[section]403.067(7) (b)2f requires that BMAPs address pollutant reduction for nonagricultural pollution sources that are not regulated by NPDES permits, i.e., that are nonpoint sources.
A review of the BMAPs adopted so far by DEP indicates there are three areas in which they could further reduce pollutant load, as well as more fairly and equitably address the responsibilities of those discharging into the impaired water bodies.
As noted earlier, in many of the adopted BMAPs, there is no review of compliance with existing permitted sites, no survey of possible unpermitted sites, and no analysis of the reduction in pollutant load if those sites were properly regulated.
* Make the BMAPs Enforceable Orders, Not Planning Guidelines--There is little doubt that the legislature intended BMAPs to be an enforceable document.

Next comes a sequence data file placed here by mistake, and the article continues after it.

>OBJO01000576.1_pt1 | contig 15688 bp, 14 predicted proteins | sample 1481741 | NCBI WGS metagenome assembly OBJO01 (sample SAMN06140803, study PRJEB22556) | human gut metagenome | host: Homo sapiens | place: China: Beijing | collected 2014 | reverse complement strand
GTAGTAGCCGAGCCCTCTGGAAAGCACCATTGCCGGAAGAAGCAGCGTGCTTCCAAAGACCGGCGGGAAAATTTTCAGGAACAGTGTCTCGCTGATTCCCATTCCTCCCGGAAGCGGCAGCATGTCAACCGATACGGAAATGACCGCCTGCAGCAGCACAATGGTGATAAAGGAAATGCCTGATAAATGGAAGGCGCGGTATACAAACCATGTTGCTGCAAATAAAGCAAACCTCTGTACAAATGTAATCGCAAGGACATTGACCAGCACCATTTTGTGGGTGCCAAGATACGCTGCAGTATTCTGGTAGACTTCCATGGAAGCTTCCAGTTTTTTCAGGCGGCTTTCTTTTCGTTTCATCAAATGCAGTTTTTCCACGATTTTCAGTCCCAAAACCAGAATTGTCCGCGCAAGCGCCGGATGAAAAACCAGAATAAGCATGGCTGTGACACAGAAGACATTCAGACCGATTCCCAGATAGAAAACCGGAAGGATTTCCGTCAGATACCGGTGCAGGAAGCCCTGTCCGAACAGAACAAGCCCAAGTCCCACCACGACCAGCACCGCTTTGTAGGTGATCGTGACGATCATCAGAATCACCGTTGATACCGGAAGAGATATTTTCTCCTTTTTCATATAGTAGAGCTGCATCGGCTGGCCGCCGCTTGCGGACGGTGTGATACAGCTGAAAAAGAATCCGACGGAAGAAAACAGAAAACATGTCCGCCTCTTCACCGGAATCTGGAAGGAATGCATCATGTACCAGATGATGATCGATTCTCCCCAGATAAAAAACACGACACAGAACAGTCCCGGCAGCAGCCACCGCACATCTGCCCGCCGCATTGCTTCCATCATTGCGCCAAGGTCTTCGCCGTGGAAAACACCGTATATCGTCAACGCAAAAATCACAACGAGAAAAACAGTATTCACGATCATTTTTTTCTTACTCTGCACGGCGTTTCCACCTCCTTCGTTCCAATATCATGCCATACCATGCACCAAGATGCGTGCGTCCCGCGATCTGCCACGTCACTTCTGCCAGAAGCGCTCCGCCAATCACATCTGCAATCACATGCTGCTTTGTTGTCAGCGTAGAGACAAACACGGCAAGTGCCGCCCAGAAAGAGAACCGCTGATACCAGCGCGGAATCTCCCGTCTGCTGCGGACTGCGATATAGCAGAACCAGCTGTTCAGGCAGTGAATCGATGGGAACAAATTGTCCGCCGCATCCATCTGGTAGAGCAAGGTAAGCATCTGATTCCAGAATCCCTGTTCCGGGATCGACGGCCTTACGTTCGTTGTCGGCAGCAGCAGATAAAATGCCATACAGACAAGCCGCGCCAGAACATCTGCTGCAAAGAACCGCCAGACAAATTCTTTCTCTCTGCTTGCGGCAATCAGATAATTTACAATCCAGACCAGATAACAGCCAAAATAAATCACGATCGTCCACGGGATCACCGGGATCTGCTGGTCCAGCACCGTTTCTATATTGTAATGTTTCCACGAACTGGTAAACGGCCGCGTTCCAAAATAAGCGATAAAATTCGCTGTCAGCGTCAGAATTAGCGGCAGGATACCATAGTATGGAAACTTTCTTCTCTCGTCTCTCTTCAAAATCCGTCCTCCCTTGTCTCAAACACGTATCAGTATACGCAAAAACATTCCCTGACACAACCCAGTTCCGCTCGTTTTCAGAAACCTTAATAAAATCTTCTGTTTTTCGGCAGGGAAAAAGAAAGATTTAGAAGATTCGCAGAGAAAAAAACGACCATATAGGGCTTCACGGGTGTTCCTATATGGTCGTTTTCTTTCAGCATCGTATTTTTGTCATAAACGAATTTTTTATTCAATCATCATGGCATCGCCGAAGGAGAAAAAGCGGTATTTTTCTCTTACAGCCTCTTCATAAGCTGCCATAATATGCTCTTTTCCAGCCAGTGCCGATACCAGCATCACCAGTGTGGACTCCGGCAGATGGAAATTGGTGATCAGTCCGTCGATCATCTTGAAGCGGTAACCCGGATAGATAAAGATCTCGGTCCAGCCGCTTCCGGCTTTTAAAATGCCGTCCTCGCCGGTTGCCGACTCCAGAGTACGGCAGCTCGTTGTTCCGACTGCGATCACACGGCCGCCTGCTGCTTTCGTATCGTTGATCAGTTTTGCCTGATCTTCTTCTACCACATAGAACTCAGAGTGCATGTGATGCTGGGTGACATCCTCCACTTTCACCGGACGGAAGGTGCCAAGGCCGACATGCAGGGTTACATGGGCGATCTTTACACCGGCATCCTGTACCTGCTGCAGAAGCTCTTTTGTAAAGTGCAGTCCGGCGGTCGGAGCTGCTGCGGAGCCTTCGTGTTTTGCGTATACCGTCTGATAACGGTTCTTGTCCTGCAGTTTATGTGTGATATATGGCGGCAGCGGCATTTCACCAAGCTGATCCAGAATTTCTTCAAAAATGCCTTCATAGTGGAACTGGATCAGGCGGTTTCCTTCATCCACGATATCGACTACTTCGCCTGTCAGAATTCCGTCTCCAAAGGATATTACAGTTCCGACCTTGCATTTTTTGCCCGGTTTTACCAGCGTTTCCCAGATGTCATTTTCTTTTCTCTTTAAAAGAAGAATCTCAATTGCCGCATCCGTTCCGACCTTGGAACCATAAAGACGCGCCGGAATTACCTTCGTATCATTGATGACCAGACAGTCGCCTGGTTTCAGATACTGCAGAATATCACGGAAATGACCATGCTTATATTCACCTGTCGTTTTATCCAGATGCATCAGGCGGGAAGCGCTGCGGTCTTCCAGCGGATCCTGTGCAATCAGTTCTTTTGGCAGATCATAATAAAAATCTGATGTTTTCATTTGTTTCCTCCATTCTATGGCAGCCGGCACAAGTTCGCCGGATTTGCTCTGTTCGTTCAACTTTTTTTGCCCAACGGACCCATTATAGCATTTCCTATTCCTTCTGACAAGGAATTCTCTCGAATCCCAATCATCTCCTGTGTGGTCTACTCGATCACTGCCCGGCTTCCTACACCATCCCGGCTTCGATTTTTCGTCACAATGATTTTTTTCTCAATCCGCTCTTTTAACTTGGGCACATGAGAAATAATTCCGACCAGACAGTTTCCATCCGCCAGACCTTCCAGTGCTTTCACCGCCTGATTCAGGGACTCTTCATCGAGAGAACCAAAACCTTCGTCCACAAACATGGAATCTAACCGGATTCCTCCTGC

First, the language of the final orders adopting the BMAPs is revealing.
Fortunately, the two "Phase II" final orders adopting BMAPs have much more specific language regarding enforceability.
Until all BMAPs use the recently improved final order for adoption, and until the management strategies are more specifically described, the BMAPs are mainly helpful guidelines showing how impaired waters could be restored.
While agricultural nonpoint pollution reduction is certainly not being ignored, the BMAPs should provide additional direction regarding how this significant source of pollution will be addressed.
DEP's BMAPs, which are the mechanisms to implement the TMDLs, are making headway in organizing an approach to restoration.
(13) DEP, Water Quality Restoration, BMAPs, www.dep.state.fl.us/water/watersheds/bmap.htm.
(28) DEP, Water Quality Restoration, BMAPs, www.dep.state.fi.us/water/watersheds/bmap.htm.
The UOR BMAP identifies the present load of pollutants, in this case, total phosphorus, which the water body is receiving and then identifies the amount of load the water body can receive and still meet water quality standards (the TMDL).